When you pause for a few days during the marathon training, 42.2km seems like an impossible and unachievable distance. I had to pause my training for the whole month of October due to travel and subsequent ill-health. The never ending encouragement from all those around me kept me going at such points.
My brother Amit Lahoti had gone our of his way to print my name on the white singlet I would be running in. You did a fine job, as at least forty bystanders of the race encouraged me by first name!
Arriving In Mumbai
Natwar, his wife Vandana, and myself arrived in Mumbai on Friday, and we had the privilege of being carbo-loaded for the race by none other than the Ramesh Damani of Dalal Street himself. He was very happy for us, and shared his experiences of how he had run the marathon 2 years ago. This name has always been lucky for me. In Kolkata, my father-in-law is also Ramesh Damani 🙂
On Saturday, we visited the Race Expo to collect our running bib number, and bagful of goodies from the sponsors. I was very lucky to have bought the book “Dare To Run” by Amit Sheth at the stall for the Comrades Marathon. This is one of the best books I have read, and I recommend this to all, including those who have not bought their first pair of running shoes. I was hoping to meet my college friend Saurabh Katiyar here, but we could not. I was enthrilled to learn he had completed his race on Sunday successfully. The icing on the cake was the surprise visit of my wife, Molly, a few hours before the race.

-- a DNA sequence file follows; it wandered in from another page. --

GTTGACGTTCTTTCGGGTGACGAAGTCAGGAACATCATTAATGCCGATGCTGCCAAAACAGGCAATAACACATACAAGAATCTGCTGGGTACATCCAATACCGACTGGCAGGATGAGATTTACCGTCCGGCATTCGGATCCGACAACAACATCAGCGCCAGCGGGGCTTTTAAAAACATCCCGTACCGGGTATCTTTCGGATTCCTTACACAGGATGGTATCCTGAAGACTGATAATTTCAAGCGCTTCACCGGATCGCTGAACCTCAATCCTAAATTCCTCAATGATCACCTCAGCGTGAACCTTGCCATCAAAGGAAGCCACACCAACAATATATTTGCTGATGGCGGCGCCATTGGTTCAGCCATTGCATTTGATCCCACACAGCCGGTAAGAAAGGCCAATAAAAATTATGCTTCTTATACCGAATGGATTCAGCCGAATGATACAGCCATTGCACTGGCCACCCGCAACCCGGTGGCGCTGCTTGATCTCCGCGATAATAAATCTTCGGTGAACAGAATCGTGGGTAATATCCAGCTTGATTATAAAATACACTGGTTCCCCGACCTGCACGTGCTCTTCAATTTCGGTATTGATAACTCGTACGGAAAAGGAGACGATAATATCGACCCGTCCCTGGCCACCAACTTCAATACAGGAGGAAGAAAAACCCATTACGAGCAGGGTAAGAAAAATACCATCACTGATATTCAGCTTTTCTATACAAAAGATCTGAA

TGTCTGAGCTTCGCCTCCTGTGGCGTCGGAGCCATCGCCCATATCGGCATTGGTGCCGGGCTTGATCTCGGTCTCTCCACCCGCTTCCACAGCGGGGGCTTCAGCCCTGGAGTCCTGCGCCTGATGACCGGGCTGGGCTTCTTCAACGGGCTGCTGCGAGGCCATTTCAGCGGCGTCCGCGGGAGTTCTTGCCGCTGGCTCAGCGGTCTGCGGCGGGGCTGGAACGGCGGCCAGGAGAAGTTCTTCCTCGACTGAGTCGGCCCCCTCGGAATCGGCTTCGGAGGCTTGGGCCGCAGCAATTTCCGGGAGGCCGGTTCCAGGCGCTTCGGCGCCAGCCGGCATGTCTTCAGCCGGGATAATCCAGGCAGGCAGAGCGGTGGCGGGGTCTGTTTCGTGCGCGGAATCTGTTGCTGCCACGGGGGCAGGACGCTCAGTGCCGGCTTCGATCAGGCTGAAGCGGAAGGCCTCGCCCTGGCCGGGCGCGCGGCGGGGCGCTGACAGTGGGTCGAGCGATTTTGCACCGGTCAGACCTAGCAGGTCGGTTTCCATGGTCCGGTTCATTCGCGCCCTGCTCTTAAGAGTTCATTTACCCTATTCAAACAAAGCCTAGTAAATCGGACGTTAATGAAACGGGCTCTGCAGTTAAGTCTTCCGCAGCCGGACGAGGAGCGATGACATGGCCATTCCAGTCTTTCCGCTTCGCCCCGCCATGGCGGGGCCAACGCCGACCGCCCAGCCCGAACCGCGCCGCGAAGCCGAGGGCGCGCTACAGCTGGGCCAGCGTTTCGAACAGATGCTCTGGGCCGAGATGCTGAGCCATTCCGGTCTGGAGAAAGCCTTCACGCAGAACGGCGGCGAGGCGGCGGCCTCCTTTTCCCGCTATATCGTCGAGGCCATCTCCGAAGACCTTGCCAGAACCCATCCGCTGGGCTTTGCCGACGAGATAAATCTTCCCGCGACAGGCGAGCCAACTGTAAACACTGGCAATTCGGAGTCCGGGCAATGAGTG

The race started on time, and gradually all of us mellowed down the initial enthusiasm, and quitely jogged along at our own paces. Suddenly, I could here an American voice from behind shouting at the half marathoners on the other side of the road, encouraging them to run and not walk. I looked behind and got inspired to run this race strong, and not just struggle to finish it. I joined my new friend Joe Findaro, and kept pace with him for about 10km. I learnt that he had run the Boston Marathon! For those of you who are not aware, the qualifying time for this race is 3 hours 11 minutes. The hot weather had forced Joe to mellow down and target a time of 4 hours 30 minutes today. I was at the top of the world in those 10km, especially when I found out Joe was a regular triathlete.